Chang Wen Chen
Professor, The Chinese University of Hong Kong, China

Keynote Talk Title:Internet of Video Things (IoVT): Next Generation IoT with Visual Sensors

Abstract:The worldwide flourishing of the Internet of Things (IoT) in the past decade has enabled numerous new applications through the internetworking of a wide variety of devices and sensors. More recently, visual sensors has seen their considerable booming because they usually capable of providing richer and more versatile information. Internetworking of large scale visual sensors has been named Internet of Video Things (IoVT). IoVT has its own unique characteristics in sensing, transmission, storage, and analysis, which are essentially different from conventional IoT. These new characteristics of IoVT are expected to impose significant challenges to existing technical infrastructures. In this talk, an overview of recent advances in various fronts of IoVT will be introduced and a broad range of technological and system challenges will be presented.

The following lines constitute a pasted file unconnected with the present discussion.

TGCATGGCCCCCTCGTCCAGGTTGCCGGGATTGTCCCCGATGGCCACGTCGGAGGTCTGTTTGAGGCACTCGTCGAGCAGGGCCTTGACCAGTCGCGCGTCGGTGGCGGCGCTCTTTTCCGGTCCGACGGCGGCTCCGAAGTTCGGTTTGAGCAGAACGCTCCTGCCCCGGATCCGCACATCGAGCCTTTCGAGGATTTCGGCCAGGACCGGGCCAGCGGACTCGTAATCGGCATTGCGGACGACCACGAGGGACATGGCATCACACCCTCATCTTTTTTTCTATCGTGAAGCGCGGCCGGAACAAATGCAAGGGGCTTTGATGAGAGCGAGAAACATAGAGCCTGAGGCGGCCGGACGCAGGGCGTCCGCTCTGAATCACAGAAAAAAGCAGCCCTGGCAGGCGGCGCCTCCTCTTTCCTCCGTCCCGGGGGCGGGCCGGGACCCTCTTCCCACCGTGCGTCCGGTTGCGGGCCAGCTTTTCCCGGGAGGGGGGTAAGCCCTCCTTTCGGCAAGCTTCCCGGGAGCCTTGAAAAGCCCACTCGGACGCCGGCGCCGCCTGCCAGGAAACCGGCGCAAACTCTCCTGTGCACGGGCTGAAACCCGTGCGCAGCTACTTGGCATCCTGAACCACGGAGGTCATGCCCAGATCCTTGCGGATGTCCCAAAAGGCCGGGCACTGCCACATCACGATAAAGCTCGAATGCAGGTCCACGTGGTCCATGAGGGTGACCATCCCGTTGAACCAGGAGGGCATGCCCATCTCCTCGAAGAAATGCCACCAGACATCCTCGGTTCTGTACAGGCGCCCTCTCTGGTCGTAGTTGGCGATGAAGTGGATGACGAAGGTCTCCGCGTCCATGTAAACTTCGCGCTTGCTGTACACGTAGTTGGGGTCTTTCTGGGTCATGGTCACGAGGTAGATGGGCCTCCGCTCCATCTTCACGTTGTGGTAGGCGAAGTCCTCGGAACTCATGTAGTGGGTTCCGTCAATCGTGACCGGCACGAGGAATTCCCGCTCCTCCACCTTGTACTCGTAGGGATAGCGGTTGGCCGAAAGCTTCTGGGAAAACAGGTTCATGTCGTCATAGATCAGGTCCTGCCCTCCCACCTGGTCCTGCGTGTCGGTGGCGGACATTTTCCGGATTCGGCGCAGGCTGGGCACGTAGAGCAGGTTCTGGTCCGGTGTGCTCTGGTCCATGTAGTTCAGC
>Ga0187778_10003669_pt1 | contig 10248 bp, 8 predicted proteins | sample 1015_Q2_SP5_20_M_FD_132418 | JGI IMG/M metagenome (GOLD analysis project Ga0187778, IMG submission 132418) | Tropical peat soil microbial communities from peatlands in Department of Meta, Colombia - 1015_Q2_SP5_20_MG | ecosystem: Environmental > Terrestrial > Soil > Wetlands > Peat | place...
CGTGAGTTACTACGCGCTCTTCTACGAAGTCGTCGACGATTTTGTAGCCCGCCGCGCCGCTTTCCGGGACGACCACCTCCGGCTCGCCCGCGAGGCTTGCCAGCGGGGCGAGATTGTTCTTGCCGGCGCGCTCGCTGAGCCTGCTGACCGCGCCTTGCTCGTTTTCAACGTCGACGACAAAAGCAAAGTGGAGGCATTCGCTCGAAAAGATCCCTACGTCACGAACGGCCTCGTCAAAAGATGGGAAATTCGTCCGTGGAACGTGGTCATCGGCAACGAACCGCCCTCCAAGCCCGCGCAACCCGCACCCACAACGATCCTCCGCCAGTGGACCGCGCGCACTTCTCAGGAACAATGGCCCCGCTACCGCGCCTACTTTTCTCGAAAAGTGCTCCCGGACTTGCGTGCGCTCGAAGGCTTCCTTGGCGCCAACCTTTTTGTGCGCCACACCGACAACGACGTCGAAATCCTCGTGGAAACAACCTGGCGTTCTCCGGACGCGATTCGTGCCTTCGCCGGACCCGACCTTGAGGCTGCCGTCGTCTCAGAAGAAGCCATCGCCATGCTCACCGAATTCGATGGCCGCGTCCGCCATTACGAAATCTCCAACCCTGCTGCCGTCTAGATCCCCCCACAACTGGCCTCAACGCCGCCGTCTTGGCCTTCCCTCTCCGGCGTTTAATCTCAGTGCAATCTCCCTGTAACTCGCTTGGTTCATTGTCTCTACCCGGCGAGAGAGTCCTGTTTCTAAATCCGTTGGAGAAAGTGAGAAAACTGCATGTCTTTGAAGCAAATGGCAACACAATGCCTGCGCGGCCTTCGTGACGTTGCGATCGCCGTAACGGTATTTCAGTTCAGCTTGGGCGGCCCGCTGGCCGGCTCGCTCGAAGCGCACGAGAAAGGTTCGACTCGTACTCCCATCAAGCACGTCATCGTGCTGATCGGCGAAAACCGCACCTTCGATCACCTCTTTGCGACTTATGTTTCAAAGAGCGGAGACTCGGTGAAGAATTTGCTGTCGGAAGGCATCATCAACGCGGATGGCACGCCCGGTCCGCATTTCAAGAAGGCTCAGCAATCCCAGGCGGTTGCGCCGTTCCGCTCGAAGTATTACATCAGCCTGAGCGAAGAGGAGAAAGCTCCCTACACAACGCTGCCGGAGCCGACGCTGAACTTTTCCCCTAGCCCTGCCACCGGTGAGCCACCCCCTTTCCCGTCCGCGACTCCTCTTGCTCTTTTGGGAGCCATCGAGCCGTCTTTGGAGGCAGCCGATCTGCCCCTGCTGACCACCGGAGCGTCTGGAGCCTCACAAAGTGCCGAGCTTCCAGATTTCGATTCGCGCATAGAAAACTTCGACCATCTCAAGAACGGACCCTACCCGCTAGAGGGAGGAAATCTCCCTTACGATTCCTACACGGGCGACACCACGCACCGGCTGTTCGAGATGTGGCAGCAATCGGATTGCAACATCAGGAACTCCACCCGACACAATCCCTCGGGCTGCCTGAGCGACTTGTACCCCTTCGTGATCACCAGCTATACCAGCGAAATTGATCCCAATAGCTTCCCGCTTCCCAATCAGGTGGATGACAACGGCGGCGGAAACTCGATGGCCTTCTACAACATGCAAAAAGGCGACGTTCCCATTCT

Bio: Chang Wen Chen is currently Dean of School of Science and Engineering at the Chinese University of Hong Kong, Shenzhen. He is also an Empire Innovation Professor of Computer Science and Engineering at the University at Buffalo, State University of New York since 2008. He was Allen Henry Endow Chair Professor at the Florida Institute of Technology from July 2003 to December 2007. He was on the faculty of Electrical and Computer Engineering at the University of Rochester from 1992 to 1996 and on the faculty of Electrical and Computer Engineering at the University of Missouri-Columbia from 1996 to 2003. He has been the Editor-in-Chief for IEEE Trans. Multimedia from January 2014 to December 2016. He has also served as the Editor-in-Chief for IEEE Trans. Circuits and Systems for Video Technology from January 2006 to December 2009. He has been an Editor for several other major IEEE Transactions and Journals, including the Proceedings of IEEE, IEEE Journal of Selected Areas in Communications, and IEEE Journal of Journal on Emerging and Selected Topics in Circuits and Systems. He has served as Conference Chair for several major IEEE, ACM and SPIE conferences related to multimedia video communications and signal processing. His research is supported by NSF, DARPA, Air Force, NASA, Whitaker Foundation, Microsoft, Intel, Kodak, Huawei, and Technicolor. He received his BS from University of Science and Technology of China in 1983, MSEE from University of Southern California in 1986, and Ph.D. from University of Illinois at Urbana-Champaign in 1992. He and his students have received nine (9) Best Paper Awards or Best Student Paper Awards over the past two decades. He has also received several research and professional achievement awards, including the Sigma Xi Excellence in Graduate Research Mentoring Award in 2003, Alexander von Humboldt Research Award in 2009, the University at Buffalo Exceptional Scholar – Sustained Achievement Award in 2012, and the State University of New York System Chancellor’s Award for Excellence in Scholarship and Creative Activities in 2016. He is an IEEE Fellow since 2004 and an SPIE Fellow since 2007.